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Today in Denmark: A roundup of the news on Thursday

Elizabeth Anne Brown
Elizabeth Anne Brown - [email protected]
Today in Denmark: A roundup of the news on Thursday
A photo showing changing weather patterns over Tørring, central Jutland on January 24th. Photo: Bo Amstrup/Ritzau Scanpix

Broad support for women's conscription, 'massive' issues at psychiatric centre that treated Field's shooter, and poor marks from NATO for Danish defense are among the top news stories in Denmark this Thursday.

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Broad support for women's conscription in Denmark 

The Minister of Defense and many political parties have thrown their support behind extending conscription to women in Denmark after trade unions representing Danish soldiers called for the change. 

"We must have equality for men and women in the Armed Forces," Defense Minister Jakob Ellemann-Jensen told broadcaster TV2. "It is a challenge for the women who serve their military service that they are not measured on the same scale." 

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Eight political parties — Conservatives, the Danish People's Party, the Socialist People's Party, the Red-Green Alliance (Enhedslisten), the Social Liberals (Radikale), the New Right (Nye Borgerlige), Alternative, and the Left — have all voiced support for the measure. 

In 2022, 73 percent of people in military service were men, while 27 percent were female, according to news agency Ritzau. 

Today, men in Denmark are required to register for conscription following their 18th birthday, while registering for conscription is optional for women. 

A true draft hasn't been in effect in Denmark for many years — the ranks of Denmark's conscripts, about 4,500 a year, are filled with volunteers. They serve a standard service of four months, while specialized units (like the horse squadron) can serve up to 12 months.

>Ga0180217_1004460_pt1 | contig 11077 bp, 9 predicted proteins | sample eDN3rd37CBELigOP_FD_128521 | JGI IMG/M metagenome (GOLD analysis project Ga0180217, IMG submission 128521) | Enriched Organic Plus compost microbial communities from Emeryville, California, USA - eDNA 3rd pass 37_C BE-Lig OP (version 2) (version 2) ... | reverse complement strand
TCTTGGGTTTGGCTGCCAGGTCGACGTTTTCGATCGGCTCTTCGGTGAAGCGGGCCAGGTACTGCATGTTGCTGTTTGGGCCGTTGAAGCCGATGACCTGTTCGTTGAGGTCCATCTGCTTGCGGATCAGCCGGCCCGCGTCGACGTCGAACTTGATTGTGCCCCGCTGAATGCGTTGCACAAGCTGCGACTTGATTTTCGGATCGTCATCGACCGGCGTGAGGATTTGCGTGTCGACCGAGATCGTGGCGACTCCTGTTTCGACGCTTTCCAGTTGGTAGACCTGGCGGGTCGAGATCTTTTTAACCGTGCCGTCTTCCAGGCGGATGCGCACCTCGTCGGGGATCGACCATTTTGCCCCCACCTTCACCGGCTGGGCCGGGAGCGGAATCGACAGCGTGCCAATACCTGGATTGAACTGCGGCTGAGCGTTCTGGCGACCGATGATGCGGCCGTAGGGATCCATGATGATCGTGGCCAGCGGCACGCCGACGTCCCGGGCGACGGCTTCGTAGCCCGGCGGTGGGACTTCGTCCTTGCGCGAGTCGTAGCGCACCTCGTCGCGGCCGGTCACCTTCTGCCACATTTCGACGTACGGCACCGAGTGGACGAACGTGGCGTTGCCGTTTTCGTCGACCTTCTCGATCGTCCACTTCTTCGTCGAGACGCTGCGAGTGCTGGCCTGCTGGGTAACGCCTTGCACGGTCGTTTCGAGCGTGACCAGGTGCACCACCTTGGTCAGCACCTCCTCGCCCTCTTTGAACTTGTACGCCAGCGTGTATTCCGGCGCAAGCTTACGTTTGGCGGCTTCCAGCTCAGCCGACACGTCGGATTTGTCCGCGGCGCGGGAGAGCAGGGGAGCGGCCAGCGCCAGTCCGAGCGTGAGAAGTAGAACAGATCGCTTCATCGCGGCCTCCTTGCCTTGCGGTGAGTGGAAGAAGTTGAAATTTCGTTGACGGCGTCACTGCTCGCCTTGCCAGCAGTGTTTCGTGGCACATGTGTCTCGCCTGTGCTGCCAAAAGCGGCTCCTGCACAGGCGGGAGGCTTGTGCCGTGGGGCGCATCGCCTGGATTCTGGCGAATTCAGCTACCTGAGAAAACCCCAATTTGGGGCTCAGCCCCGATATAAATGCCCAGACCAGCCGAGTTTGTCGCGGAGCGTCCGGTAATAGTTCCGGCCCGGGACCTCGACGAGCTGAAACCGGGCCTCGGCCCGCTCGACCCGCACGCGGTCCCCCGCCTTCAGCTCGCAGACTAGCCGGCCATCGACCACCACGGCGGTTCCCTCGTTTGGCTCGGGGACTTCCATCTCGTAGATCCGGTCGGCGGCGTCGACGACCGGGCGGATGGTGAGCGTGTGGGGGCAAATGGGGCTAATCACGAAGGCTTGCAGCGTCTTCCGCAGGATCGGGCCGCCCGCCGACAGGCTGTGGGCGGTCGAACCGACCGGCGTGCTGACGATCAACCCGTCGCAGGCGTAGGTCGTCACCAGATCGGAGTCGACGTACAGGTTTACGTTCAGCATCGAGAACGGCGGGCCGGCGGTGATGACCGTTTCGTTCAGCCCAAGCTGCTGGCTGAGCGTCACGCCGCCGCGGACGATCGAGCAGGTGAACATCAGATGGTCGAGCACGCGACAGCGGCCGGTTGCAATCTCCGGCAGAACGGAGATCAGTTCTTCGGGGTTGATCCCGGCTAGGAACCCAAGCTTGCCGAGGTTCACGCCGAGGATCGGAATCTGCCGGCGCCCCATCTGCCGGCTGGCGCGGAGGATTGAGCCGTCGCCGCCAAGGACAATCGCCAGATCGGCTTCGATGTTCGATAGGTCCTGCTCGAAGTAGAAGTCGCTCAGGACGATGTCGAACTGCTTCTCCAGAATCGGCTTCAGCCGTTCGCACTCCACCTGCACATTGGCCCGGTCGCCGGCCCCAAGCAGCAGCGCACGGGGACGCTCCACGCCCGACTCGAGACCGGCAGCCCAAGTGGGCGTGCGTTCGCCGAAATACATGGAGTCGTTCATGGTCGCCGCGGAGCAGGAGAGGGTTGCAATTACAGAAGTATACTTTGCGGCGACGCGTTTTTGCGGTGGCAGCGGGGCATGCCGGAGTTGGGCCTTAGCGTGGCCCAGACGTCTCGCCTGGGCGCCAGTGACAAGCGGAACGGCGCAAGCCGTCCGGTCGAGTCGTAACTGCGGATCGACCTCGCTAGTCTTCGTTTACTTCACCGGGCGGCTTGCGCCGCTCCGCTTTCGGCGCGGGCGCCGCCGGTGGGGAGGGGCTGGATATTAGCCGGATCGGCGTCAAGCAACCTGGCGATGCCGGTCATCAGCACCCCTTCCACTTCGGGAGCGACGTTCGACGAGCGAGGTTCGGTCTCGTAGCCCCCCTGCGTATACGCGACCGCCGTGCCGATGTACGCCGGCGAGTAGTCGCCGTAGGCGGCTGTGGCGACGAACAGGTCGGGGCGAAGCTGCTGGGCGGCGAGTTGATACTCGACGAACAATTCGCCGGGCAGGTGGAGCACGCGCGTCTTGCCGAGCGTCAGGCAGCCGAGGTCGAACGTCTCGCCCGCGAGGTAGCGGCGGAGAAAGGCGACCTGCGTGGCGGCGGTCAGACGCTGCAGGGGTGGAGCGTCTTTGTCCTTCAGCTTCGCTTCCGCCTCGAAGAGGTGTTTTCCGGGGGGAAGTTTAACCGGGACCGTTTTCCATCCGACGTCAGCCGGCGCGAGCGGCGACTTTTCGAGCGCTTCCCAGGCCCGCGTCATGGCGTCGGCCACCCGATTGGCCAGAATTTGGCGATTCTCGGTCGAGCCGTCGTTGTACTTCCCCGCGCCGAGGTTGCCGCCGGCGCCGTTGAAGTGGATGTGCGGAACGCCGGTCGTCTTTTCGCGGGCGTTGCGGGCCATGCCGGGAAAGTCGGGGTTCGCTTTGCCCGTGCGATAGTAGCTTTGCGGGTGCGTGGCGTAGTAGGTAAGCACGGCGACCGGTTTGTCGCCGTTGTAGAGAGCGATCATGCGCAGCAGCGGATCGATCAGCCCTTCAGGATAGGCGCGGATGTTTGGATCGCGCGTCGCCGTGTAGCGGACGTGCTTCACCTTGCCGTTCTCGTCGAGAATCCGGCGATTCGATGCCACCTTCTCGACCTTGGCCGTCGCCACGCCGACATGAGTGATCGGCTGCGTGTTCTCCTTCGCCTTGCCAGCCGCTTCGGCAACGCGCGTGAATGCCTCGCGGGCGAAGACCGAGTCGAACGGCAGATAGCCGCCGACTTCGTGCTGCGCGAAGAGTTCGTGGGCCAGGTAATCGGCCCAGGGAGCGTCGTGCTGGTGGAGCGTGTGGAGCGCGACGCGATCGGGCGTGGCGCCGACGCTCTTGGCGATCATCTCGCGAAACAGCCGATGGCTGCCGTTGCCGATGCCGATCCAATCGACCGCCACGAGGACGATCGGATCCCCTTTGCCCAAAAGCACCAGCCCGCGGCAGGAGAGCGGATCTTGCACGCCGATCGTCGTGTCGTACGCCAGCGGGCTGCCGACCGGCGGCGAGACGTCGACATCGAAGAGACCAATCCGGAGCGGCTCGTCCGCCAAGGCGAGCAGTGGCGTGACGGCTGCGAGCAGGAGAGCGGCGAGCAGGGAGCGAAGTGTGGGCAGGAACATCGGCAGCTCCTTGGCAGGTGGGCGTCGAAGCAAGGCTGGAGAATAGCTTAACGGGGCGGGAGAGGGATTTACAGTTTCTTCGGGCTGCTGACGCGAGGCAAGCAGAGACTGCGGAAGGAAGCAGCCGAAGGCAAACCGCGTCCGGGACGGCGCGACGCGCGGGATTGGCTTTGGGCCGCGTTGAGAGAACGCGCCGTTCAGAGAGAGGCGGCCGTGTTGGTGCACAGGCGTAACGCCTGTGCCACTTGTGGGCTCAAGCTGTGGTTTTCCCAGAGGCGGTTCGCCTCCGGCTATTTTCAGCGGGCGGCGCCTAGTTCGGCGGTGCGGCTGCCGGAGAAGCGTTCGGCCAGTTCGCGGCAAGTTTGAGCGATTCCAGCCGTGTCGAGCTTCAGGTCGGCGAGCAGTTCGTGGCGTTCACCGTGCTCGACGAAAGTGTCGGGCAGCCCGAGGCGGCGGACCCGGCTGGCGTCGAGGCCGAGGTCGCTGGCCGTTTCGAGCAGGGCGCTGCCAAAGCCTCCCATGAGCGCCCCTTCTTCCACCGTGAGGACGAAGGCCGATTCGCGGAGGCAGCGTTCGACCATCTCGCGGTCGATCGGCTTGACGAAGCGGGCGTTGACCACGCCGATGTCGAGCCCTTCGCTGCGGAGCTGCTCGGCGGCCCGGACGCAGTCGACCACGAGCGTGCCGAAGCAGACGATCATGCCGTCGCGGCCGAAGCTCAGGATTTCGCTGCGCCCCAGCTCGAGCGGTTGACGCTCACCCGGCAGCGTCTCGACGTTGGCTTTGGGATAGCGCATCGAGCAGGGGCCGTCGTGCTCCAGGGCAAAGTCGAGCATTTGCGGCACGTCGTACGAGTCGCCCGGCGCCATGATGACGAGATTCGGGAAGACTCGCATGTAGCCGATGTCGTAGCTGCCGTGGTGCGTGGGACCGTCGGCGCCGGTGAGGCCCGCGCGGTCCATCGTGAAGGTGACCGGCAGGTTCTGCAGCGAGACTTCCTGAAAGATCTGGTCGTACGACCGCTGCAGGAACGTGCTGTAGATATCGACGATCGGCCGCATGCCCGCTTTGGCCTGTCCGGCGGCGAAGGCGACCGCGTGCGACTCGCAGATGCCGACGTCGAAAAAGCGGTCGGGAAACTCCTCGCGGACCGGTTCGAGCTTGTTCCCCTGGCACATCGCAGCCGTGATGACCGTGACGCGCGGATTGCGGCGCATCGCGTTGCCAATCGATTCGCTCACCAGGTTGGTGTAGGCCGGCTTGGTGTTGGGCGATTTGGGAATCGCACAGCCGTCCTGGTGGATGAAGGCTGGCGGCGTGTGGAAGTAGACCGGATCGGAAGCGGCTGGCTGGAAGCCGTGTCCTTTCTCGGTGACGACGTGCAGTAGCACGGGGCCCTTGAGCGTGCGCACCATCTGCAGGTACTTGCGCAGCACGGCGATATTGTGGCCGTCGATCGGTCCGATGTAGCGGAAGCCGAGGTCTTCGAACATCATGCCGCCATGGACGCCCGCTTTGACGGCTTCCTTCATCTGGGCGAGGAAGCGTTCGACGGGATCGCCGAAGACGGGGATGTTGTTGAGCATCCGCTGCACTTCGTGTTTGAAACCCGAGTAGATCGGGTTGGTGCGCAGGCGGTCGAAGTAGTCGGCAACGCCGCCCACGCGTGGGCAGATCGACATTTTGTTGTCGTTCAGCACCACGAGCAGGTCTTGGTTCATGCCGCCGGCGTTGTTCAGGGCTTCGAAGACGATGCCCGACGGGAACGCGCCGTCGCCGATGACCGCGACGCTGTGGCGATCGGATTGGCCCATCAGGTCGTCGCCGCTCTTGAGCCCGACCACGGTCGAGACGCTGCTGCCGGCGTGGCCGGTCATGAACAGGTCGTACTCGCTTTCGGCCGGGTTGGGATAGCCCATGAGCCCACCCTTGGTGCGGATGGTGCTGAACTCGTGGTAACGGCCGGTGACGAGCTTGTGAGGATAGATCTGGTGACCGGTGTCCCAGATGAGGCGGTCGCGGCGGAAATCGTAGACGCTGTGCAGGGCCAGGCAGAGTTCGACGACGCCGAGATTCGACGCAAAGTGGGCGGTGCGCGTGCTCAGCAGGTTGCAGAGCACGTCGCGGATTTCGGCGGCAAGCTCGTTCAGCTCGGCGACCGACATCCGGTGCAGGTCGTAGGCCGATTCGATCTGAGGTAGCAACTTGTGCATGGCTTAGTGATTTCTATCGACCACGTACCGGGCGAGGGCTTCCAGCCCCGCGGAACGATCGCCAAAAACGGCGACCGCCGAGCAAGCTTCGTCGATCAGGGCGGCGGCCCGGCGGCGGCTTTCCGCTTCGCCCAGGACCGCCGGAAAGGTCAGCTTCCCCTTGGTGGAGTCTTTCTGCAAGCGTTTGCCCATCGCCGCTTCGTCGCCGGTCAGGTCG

Inspectors: Withering criticism of psychiatric centre that treated Fields shooter 

An investigation by the Danish Patient Safety Authority has identified grave problems at Psychiatric Centre Amager, where the suspected Field's shooter was treated before the attack, according to a draft of the agency's report reviewed by newspaper Jyllands-Posten. 

The inspection was triggered when an employee at Psychiatric Centre Amager told authorities they suspected there had been failures in the man's treatment. 

The Danish Patient Safety Authority finds that nurses routinely changed patients' medications without consulting doctors, while medical students sometimes prescribed antipsychotic and sedative medications to patients again without consulting a doctor. 

The 22-year-old man charged with the Field's shooting reached out to Psychiatric Centre Amager about six months before the attack. He was referred to four different departments within the Psychiatric Centre Amager, according to timelines produced by broadcaster TV2. 

READ MORE: Why does it take so long in Denmark to see a psychologist or therapist?

NATO report: Danish defense deficiencies 

Every two years, NATO assesses its members' progress toward the alliance's defense goals. While those reports are usually made public, the Danish government chose to censor the results of the most recent assessment, published several month ago, for fear of Russian exploitation. Even the previous minister of defense, Morten Bødskov, said he had not been allowed to review the contents of the report. 

But now, defense rapporteurs in Parliament have finally been briefed on the NATO report, according to news agency Ritzau. 

"We must not be naive," says current defense minister Jakob Ellemann-Jensen. "This is a sensitive analysis of the Danish defense which points to our vulnerabilities. But within this framework, we must also be open about the challenges facing defense — both among the parties at Christianborg and in public." 

READ MORE: US military unloads transport ship at Aarhus Harbour 

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